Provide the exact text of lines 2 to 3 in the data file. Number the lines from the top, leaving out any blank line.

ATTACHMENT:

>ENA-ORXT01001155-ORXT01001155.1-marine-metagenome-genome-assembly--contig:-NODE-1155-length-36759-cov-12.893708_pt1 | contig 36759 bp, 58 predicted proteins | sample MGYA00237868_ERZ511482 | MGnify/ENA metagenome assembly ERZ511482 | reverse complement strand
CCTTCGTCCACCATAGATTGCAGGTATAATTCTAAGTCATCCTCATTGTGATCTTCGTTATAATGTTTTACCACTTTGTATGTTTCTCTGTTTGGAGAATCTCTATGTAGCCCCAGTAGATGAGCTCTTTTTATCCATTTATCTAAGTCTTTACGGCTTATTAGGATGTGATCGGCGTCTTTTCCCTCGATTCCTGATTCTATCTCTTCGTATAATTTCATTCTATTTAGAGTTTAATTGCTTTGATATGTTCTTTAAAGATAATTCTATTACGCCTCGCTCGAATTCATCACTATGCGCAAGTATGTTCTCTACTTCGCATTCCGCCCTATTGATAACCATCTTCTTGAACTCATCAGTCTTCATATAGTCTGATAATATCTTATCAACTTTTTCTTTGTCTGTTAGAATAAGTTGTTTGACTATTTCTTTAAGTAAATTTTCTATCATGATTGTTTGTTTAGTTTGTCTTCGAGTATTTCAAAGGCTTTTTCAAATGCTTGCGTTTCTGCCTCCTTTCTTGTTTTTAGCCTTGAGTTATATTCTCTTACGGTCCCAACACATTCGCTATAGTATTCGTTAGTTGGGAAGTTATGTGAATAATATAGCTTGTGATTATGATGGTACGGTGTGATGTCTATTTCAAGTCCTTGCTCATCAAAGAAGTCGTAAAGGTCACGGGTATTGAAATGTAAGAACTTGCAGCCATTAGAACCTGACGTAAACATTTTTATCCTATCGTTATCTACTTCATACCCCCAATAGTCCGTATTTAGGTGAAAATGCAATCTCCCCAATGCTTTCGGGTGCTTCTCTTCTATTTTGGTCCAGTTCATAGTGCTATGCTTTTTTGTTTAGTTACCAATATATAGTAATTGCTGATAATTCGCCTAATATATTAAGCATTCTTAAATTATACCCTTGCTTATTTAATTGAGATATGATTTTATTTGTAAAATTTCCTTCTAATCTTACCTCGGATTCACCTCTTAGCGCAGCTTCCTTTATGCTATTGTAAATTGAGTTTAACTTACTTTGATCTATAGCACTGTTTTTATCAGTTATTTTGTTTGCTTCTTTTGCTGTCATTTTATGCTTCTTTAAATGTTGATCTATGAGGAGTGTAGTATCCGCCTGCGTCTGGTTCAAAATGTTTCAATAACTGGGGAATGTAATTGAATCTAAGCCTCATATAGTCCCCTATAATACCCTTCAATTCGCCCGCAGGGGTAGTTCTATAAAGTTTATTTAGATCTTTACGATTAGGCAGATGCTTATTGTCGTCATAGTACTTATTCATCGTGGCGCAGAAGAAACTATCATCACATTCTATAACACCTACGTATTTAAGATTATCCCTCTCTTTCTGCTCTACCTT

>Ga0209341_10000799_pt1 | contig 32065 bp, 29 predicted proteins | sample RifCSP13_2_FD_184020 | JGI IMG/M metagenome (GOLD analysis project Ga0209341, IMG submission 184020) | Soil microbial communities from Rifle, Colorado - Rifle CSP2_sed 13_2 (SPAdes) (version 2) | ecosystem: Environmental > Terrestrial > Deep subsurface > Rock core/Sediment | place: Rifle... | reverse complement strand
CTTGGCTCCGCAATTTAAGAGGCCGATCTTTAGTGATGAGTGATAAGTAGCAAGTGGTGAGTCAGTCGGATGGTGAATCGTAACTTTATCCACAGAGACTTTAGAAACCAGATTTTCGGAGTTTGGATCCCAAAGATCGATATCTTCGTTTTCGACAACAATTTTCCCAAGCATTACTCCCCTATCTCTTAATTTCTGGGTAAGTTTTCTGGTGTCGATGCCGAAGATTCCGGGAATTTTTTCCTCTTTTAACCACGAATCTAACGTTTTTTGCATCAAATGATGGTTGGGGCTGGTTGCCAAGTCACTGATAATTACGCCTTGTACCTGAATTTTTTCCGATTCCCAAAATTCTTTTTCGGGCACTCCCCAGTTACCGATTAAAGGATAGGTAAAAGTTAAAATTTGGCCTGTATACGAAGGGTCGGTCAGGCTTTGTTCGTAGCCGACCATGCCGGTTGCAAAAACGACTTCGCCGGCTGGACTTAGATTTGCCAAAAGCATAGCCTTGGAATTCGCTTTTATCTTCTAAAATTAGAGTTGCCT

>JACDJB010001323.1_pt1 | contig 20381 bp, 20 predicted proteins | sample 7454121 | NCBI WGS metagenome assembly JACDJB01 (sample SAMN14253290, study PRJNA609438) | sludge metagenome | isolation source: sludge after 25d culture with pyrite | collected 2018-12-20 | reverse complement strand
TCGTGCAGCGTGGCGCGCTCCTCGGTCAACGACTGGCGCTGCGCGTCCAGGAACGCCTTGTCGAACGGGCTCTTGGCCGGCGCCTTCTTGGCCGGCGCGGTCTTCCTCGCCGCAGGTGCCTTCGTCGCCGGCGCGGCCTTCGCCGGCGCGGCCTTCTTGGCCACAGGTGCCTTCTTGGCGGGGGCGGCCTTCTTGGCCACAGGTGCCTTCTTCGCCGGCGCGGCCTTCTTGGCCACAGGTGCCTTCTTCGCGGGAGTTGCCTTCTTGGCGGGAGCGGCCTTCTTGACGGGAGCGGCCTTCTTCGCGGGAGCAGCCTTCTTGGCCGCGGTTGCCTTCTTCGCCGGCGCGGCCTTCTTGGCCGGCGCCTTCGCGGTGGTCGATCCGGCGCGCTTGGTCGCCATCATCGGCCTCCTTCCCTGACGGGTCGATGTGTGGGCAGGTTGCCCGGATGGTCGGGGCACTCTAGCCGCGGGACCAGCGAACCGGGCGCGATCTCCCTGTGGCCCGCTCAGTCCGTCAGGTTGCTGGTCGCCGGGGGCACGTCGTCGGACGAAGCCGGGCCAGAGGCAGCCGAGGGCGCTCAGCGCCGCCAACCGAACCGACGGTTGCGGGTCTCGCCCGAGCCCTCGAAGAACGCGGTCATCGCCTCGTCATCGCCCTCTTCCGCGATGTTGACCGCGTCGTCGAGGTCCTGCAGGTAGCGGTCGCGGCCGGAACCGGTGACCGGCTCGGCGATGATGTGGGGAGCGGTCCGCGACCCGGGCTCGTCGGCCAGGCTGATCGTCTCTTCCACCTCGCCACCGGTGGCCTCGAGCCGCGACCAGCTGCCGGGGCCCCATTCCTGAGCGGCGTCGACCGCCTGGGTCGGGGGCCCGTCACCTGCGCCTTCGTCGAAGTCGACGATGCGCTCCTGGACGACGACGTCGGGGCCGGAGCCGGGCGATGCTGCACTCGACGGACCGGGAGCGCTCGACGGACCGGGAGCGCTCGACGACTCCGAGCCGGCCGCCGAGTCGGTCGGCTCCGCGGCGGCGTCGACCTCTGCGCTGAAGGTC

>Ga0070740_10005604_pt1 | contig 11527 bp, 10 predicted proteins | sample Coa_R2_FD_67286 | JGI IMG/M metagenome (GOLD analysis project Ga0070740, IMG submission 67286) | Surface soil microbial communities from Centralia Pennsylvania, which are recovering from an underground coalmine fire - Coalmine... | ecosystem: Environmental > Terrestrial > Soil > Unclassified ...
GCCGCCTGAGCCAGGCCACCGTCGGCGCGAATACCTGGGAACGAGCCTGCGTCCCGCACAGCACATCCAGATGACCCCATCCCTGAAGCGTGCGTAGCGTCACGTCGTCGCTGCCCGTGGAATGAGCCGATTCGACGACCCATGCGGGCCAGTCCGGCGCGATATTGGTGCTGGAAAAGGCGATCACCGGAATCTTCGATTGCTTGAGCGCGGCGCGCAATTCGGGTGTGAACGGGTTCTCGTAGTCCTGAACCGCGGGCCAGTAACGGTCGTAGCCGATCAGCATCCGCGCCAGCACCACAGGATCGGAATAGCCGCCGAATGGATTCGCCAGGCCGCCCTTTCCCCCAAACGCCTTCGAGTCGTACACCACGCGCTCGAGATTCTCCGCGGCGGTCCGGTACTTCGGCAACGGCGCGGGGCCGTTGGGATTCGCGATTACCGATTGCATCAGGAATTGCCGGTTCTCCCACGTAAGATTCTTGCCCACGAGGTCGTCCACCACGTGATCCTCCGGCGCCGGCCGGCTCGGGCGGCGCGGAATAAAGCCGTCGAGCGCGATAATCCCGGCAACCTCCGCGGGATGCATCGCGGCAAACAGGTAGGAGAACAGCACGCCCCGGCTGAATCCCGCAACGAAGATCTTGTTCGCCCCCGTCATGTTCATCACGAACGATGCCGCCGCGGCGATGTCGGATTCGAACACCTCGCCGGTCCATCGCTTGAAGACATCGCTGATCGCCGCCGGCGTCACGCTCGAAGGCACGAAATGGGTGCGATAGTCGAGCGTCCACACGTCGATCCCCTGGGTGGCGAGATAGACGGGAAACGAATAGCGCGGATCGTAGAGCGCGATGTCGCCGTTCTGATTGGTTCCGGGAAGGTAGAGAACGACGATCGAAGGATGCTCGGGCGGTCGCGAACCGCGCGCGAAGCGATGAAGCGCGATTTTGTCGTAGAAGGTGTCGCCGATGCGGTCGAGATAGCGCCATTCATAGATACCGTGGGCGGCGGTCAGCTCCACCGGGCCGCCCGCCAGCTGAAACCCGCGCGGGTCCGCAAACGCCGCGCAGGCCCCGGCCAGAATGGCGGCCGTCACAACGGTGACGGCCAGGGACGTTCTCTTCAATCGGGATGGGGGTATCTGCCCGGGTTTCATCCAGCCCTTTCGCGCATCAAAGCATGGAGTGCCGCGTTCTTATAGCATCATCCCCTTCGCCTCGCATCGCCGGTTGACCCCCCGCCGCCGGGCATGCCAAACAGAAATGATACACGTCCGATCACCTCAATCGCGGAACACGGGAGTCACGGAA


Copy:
CCTTCGTCCACCATAGATTGCAGGTATAATTCTAAGTCATCCTCATTGTGATCTTCGTTATAATGTTTTACCACTTTGTATGTTTCTCTGTTTGGAGAATCTCTATGTAGCCCCAGTAGATGAGCTCTTTTTATCCATTTATCTAAGTCTTTACGGCTTATTAGGATGTGATCGGCGTCTTTTCCCTCGATTCCTGATTCTATCTCTTCGTATAATTTCATTCTATTTAGAGTTTAATTGCTTTGATATGTTCTTTAAAGATAATTCTATTACGCCTCGCTCGAATTCATCACTATGCGCAAGTATGTTCTCTACTTCGCATTCCGCCCTATTGATAACCATCTTCTTGAACTCATCAGTCTTCATATAGTCTGATAATATCTTATCAACTTTTTCTTTGTCTGTTAGAATAAGTTGTTTGACTATTTCTTTAAGTAAATTTTCTATCATGATTGTTTGTTTAGTTTGTCTTCGAGTATTTCAAAGGCTTTTTCAAATGCTTGCGTTTCTGCCTCCTTTCTTGTTTTTAGCCTTGAGTTATATTCTCTTACGGTCCCAACACATTCGCTATAGTATTCGTTAGTTGGGAAGTTATGTGAATAATATAGCTTGTGATTATGATGGTACGGTGTGATGTCTATTTCAAGTCCTTGCTCATCAAAGAAGTCGTAAAGGTCACGGGTATTGAAATGTAAGAACTTGCAGCCATTAGAACCTGACGTAAACATTTTTATCCTATCGTTATCTACTTCATACCCCCAATAGTCCGTATTTAGGTGAAAATGCAATCTCCCCAATGCTTTCGGGTGCTTCTCTTCTATTTTGGTCCAGTTCATAGTGCTATGCTTTTTTGTTTAGTTACCAATATATAGTAATTGCTGATAATTCGCCTAATATATTAAGCATTCTTAAATTATACCCTTGCTTATTTAATTGAGATATGATTTTATTTGTAAAATTTCCTTCTAATCTTACCTCGGATTCACCTCTTAGCGCAGCTTCCTTTATGCTATTGTAAATTGAGTTTAACTTACTTTGATCTATAGCACTGTTTTTATCAGTTATTTTGTTTGCTTCTTTTGCTGTCATTTTATGCTTCTTTAAATGTTGATCTATGAGGAGTGTAGTATCCGCCTGCGTCTGGTTCAAAATGTTTCAATAACTGGGGAATGTAATTGAATCTAAGCCTCATATAGTCCCCTATAATACCCTTCAATTCGCCCGCAGGGGTAGTTCTATAAAGTTTATTTAGATCTTTACGATTAGGCAGATGCTTATTGTCGTCATAGTACTTATTCATCGTGGCGCAGAAGAAACTATCATCACATTCTATAACACCTACGTATTTAAGATTATCCCTCTCTTTCTGCTCTACCTT

>Ga0209341_10000799_pt1 | contig 32065 bp, 29 predicted proteins | sample RifCSP13_2_FD_184020 | JGI IMG/M metagenome (GOLD analysis project Ga0209341, IMG submission 184020) | Soil microbial communities from Rifle, Colorado - Rifle CSP2_sed 13_2 (SPAdes) (version 2) | ecosystem: Environmental > Terrestrial > Deep subsurface > Rock core/Sediment | place: Rifle... | reverse complement strand